Originally published on Our Rape Blog, the author’s account of the aftermath of a violent sexual assault.
By Mary Fraughton
Have you ever played Hearts?
It’s a card game. For our purposes, the important part is this: Every card in the heart suit is worth points, and (just like golf) players want to avoid those points.
I played a lot of Hearts as a kid, and I was awful at it. As the tricks trickled by, my pile of points would grow more and more daunting. I couldn’t seem to wrap my head around the normal strategies, but there was a last-ditch thing that I really liked. If things start to go bad in this game, if you’ve gotten to the stage where, no matter how you proceed, you’re probably sunk, you can Shoot for the Moon.
What this means is that you embrace the situation. Instead of avoiding the points, you turn around and chase them. If you succeed, if you collect every single card in the Hearts suit, you Shoot the Moon. The penalties don’t stick to you. Instead the other players in the game get 26 points apiece and you come out clean.
I think I thought I could do that here.
The week after I reported, my neighbour stopped me in the street to ask why the cops had been outside my house so much lately. I muttered something evasive and shuffled away, but it felt pathetic. People were going to keep asking. I knew that these things could take years – I wasn’t sure if I could hide it, could avoid discovery and shame and recrimination. I wasn’t sure what hiding it would do to me.
This blog was the grand gesture that was supposed to make it … not better, but at least under my control. I thought that by turning around and embracing the discovery, I could transfer the baggage – the shame and the recrimination – onto society and walk away empty handed.
I forgot how much I suck at Hearts.
I forgot that I tend to overestimate my emotional resilience, that if biting off more than you can chew was an Olympic sport I’d be heading to Rio this summer.
Basically, I was wrong. I expected this to be worse than I expected, and the phenomenal shittiness of it still took me by surprise. The past seven months have cost me more (in tears, in vomit, in time, in sanity) than I was prepared for.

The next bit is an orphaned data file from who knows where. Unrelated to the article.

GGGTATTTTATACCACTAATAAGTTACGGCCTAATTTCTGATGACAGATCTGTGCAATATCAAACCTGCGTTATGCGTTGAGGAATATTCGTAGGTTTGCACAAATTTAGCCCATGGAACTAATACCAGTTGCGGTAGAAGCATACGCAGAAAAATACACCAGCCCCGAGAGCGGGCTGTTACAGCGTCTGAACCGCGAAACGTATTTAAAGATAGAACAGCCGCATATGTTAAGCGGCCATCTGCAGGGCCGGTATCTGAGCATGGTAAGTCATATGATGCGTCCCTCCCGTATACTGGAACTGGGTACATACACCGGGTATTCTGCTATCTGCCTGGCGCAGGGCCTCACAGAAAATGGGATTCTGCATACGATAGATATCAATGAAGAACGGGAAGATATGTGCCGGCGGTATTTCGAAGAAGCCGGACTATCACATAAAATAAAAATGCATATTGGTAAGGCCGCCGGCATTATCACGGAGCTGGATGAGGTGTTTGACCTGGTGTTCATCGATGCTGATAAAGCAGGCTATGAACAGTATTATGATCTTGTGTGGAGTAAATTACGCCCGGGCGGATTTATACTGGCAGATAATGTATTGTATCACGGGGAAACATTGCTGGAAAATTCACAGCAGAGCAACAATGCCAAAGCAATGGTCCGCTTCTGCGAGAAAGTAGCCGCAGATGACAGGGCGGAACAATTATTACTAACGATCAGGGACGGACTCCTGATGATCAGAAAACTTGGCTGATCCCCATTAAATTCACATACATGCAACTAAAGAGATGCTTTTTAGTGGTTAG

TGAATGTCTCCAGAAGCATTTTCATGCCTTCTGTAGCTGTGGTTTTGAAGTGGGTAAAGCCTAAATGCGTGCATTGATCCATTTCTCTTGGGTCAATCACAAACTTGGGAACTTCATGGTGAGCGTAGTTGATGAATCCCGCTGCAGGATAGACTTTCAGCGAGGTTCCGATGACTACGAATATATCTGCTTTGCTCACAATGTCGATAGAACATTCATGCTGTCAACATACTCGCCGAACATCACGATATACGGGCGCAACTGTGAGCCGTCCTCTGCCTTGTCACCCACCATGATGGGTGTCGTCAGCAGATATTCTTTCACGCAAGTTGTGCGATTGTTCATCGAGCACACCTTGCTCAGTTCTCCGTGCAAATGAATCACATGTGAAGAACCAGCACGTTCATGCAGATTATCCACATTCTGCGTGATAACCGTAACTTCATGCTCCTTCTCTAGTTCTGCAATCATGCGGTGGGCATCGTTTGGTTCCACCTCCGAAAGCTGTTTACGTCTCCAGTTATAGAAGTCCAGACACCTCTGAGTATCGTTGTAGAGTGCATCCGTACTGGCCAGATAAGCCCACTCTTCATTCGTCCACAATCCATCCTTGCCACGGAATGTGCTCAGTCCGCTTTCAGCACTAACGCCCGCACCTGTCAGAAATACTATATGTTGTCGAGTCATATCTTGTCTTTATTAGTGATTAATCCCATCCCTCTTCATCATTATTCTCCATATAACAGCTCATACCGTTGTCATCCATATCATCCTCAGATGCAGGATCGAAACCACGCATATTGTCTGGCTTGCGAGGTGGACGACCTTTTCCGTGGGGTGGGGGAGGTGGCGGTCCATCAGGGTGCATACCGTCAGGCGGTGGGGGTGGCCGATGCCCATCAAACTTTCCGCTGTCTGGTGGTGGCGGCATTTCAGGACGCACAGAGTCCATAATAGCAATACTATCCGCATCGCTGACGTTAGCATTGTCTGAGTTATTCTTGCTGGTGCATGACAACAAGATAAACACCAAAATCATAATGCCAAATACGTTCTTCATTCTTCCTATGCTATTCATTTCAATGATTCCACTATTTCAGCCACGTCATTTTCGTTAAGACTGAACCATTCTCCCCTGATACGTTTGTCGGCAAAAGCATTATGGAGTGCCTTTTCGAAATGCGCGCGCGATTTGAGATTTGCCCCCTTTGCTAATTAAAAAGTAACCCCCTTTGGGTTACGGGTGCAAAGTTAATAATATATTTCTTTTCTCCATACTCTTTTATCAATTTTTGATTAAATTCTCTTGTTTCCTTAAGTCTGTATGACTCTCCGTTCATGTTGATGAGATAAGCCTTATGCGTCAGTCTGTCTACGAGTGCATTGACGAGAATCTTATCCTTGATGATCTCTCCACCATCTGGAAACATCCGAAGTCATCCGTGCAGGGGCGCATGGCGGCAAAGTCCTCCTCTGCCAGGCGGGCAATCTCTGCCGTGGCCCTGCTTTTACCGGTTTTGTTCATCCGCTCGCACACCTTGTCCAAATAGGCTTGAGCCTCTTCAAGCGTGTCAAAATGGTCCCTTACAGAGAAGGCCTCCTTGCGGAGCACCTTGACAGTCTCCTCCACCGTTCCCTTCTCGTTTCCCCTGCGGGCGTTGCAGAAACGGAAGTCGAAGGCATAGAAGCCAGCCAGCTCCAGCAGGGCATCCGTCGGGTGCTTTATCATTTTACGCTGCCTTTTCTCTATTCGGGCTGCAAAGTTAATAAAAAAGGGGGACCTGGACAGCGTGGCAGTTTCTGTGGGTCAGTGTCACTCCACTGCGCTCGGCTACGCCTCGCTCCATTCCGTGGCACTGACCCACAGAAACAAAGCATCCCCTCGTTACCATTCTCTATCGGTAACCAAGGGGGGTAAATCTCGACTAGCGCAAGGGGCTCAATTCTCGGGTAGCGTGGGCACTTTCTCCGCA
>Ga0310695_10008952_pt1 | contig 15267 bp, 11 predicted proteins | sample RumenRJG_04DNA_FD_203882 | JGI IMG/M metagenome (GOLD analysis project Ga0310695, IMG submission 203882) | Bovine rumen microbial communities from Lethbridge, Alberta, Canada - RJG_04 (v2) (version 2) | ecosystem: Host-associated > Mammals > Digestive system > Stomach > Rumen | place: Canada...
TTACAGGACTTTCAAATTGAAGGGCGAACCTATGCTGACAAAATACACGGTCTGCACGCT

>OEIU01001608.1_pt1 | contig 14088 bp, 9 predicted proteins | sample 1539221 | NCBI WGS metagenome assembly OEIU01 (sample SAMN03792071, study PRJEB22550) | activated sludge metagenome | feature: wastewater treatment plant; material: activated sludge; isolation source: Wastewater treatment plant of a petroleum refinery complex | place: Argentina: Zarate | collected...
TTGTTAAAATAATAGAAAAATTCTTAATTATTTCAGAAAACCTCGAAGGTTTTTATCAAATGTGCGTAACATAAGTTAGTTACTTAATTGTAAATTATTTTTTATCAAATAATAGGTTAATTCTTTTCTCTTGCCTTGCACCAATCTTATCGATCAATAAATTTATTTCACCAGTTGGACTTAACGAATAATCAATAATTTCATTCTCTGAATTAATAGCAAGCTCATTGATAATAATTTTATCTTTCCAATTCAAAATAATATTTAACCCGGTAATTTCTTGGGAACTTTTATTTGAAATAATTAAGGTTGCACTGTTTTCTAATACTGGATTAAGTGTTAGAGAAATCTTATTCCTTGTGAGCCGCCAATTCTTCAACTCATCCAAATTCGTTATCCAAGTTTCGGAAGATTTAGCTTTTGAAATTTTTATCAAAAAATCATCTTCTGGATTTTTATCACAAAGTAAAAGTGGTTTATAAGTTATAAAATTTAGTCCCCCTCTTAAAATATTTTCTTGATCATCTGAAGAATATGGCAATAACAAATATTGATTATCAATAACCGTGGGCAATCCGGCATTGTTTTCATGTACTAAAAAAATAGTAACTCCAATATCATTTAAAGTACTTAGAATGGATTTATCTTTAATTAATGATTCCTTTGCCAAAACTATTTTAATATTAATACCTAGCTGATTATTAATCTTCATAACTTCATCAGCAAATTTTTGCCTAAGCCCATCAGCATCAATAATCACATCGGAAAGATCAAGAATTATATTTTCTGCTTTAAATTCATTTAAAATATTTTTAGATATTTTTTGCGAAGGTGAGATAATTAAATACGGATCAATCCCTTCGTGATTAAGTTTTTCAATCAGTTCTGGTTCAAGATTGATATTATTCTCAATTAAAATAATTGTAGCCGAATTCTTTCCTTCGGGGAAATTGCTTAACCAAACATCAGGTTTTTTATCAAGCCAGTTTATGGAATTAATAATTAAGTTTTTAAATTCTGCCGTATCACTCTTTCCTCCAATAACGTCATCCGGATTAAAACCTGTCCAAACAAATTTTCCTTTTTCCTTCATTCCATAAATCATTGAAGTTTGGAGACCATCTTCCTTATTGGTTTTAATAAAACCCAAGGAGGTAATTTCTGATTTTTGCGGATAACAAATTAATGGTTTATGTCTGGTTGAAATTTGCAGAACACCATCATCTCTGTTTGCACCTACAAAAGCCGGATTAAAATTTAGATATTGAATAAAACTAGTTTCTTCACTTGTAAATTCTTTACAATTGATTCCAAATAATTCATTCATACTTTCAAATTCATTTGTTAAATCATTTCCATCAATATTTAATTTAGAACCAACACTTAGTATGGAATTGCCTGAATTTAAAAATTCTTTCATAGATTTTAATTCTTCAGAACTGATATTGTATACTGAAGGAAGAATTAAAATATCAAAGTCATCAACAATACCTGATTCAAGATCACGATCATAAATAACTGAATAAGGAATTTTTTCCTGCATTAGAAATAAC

When Kathryn Borel stood on the courthouse steps and told us all that there was no point moving forward with her case against Ghomeshi, I felt a cold, furious triumph. Not because she’d won – she clearly hadn’t done that – but because she’d looked the horrible, unwinnable game in the face and told it, “No.” No, it’s not worth it. No, I won’t play.
And she didn’t slink away, either. She stood there with her hair blowing around in front of all those cameras, and she spoke clearly and emphatically.
If you’re like me, you thought of reporting sexual assault as a single, unpleasant event. You go to the cops, you make a statement, you wait for the trial. During these seven months I’ve had between six and eight (I haven’t been journaling, so I’m not sure of the exact number) interviews with the police. Most of these were unannounced evening visits to my house. The officer would show up, be roared at by my dog, watch me make tea neither of us would drink. “Start at the beginning,” he’d say, “in as much detail as possible.”
And I’d clutch my mug of tea and talk.
“Can you remember anything distinctive about his voice?” the officer would ask. “His hands? What colour are his eyes, and what’s the make of his car?”
But the details I remember are not the details anyone wants to hear. I remember the way his hands felt under my armpits as he hauled me up from the floor (I remember it every time I see a man pick up my nephews). I can tell you about the weight of him on my chest as he said, “I like the way you look with tears in your eyes.”
I think his eyes were hazel. I think his car was grey.
Despite the patience and understanding of the officer I talked to, all of our interviews drove me (helplessly, wretchedly, self-loathingly) to tears. Only two made me cry so hard that I threw up.